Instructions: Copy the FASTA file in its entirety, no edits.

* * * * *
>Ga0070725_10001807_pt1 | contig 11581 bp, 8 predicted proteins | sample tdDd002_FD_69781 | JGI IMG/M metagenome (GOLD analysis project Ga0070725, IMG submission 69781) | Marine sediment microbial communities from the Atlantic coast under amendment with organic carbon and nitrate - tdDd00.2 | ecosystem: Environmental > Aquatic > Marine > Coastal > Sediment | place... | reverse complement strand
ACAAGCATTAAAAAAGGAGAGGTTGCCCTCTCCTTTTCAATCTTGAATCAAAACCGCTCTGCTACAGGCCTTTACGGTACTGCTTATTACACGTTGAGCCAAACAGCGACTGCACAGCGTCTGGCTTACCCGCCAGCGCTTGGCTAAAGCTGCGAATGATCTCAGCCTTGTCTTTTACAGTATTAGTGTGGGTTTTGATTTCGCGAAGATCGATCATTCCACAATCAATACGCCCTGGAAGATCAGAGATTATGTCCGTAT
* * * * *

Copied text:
>Ga0070725_10001807_pt1 | contig 11581 bp, 8 predicted proteins | sample tdDd002_FD_69781 | JGI IMG/M metagenome (GOLD analysis project Ga0070725, IMG submission 69781) | Marine sediment microbial communities from the Atlantic coast under amendment with organic carbon and nitrate - tdDd00.2 | ecosystem: Environmental > Aquatic > Marine > Coastal > Sediment | place... | reverse complement strand
ACAAGCATTAAAAAAGGAGAGGTTGCCCTCTCCTTTTCAATCTTGAATCAAAACCGCTCTGCTACAGGCCTTTACGGTACTGCTTATTACACGTTGAGCCAAACAGCGACTGCACAGCGTCTGGCTTACCCGCCAGCGCTTGGCTAAAGCTGCGAATGATCTCAGCCTTGTCTTTTACAGTATTAGTGTGGGTTTTGATTTCGCGAAGATCGATCATTCCACAATCAATACGCCCTGGAAGATCAGAGATTATGTCCGTAT